In our most demanding MySQL database test, we join two tables, the traffic table and the articles table, and then instruct the server to return the sum total of all page views, entrances and other traffic numbers across multiple dates per article. This test involves a table JOIN and a huge number of uses of the SUM function, so it’s very time-consuming.

(Image credit: Tom's Hardware)

Surprisingly, Hostinger Cloud was almost unbelievably fast to complete this task, finishing it one minute and 30 seconds. We ran the test three times and this is the average, which shows just how quick this plan can be. It’s very odd because, on the randomization test, it did poorly.

The Hostinger VPS plan had a strong, but down-to-earth time of 12 minutes and 47 seconds while Bluehost’s VPS plan took 16:38. Scalahosting VPS trailed the pack by a wide margin, but it actually completed the test. Bluehost’s cloud and shared hosting plans both timed out and refused to complete this task at all.

We also run the WordPress Hosting Benchmark Tool, a test that runs as a plugin within the popular CMS and spits out a score in the 0 to 10 range with 10 being the best. It evaluates the server based on 12 criteria, including filesystem speed, database speed, network performance, and mathematical calculations.

(Image credit: Tom's Hardware)

Here Hostinger’s cloud and shared plans happened to outpace its VPS plan, perhaps because the VPS was running a slightly older version of PHP. Bluehost cloud plan also did really well on this test.

Of course, if you’re running big database queries or other time-consuming tasks such as crawling a series of web pages or JSON feeds, you might want to run a shell script that could go for hours. Many hosting plans limit the amount of time a shell script can run before the operating system forces them to stop. To find out what happens, we run a script that writes a log file every minute and we then come back and check on it after several hours.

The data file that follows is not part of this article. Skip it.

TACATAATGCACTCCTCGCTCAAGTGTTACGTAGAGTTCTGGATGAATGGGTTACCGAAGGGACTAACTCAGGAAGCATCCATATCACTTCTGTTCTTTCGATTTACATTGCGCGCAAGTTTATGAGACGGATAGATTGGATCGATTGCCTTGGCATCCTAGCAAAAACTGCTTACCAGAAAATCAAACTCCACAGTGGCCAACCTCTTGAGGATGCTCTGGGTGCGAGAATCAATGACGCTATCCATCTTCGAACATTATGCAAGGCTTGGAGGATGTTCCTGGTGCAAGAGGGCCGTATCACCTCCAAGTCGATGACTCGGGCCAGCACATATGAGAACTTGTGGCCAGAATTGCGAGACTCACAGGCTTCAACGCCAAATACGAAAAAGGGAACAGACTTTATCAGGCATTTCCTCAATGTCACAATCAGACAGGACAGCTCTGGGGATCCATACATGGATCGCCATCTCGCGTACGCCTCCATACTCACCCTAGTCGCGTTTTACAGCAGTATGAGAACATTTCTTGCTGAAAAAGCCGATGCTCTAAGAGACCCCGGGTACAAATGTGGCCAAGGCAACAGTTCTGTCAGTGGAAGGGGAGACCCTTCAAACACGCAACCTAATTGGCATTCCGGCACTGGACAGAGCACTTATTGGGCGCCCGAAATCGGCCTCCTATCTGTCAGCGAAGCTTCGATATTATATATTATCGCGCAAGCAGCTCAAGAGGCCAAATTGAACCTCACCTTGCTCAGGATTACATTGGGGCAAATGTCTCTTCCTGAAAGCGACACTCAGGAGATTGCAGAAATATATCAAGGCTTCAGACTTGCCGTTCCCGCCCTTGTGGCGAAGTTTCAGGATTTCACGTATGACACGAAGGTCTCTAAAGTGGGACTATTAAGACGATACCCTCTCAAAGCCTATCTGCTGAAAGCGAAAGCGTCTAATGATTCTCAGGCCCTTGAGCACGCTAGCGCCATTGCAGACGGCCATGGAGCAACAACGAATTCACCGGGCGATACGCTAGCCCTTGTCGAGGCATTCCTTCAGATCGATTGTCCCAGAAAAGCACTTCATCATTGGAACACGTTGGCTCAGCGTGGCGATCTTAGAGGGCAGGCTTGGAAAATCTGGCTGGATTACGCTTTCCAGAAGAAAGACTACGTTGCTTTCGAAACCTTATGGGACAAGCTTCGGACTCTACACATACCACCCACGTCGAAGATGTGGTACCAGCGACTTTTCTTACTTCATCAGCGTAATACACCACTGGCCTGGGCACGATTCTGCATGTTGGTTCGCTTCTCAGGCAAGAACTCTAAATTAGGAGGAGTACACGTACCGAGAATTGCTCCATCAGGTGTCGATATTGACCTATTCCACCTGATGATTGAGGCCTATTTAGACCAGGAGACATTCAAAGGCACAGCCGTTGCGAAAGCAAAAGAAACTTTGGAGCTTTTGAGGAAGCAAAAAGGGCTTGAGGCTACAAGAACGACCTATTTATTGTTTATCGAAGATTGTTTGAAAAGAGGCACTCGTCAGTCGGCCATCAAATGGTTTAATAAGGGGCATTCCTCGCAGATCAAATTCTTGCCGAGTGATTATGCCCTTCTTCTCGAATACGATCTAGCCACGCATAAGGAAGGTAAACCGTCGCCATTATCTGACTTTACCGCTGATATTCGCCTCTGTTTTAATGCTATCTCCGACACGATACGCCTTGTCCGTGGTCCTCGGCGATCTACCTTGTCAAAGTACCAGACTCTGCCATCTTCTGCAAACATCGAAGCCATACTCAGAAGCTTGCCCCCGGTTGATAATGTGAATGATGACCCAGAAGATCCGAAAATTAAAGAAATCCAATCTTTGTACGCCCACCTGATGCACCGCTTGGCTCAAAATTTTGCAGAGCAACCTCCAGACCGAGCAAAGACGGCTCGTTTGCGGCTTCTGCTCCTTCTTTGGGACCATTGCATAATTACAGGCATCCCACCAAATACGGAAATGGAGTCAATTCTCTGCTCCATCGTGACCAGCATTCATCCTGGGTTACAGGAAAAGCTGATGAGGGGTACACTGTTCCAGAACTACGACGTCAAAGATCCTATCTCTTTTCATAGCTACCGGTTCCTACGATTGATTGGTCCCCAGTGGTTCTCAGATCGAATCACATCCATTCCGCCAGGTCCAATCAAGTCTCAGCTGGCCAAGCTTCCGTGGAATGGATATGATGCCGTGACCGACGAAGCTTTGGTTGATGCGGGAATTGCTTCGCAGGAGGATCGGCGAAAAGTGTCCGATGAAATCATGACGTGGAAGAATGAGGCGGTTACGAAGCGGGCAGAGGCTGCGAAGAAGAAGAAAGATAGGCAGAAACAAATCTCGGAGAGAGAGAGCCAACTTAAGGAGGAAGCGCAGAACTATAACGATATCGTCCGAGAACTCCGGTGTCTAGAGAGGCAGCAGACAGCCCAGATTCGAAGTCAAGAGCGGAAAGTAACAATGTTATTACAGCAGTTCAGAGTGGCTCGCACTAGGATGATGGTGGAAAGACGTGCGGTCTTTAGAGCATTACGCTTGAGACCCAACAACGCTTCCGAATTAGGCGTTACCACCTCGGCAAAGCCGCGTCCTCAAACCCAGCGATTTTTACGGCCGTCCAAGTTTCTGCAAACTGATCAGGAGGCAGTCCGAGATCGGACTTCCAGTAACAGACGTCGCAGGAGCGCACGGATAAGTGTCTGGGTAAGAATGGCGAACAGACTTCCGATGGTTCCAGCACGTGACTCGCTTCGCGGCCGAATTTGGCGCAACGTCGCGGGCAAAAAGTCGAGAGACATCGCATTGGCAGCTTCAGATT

Both the Hostinger cloud and shared plans terminated the script after an hour. However, the VPS hosting plan had no timeout at all.

Hostinger Traffic and Uptime

If you’re running your website for the purpose of attracting a lot of visitors – and not everyone is – its ability to handle many requests at once matters. That’s why we use the Apache benchmark, which allows us to throw 500 concurrent requests at the server at the same time and then see how it performs. Each hosting service is running a Wordpress site and we are pointing the Apache benchmark at its home page.

After running the test, we get a report showing the amount of requests per second that the server was able to deliver and how many milliseconds each response takes on average. This is not the load time of the home page, but the time it takes for the server to respond.

Many of the hosting services simply could not handle the test as they would fail after 149 requests or fewer. This might be a form of protection the services have against spam traffic, or it could be that they simply can’t take that much traffic at once. While all three of Hostinger’s services completed the test, Bluehost Shared failed after a 149 request limit and Bluehost VPS returned a “failed ssl handshake” error.

As we saw elsewhere, cloud hosting allows your server to respond to traffic most quickly. Bluehost cloud returned 1,577.5 requests per second and took an average of just 0.6 ms to respond to a request. Hostinger’s cloud service was also really strong with 261.4 requests per second and a 3.6 ms response time. Consider that the VPS and shared hosting services were in the low 20s of requests per second and about 40ms per response.

Most hosting services offer really good uptime that’s well over 99 percent, but just to keep an eye on things, we use Pingdom to monitor our sample sites for at least a few days. Across several weeks, we saw absolutely no downtime on any of our Hostinger plans.

Pingdom also tracks median load times for our sites’ home pages and, with these three we saw median load times of 727 and 722 ms on the cloud and VPS plans and, strangely, a slightly-faster 447 ms on the shared plan. Scala VPS was 746 ms, so that seems to be reasonable for the default Wordpress content we were serving.

Hostinger Support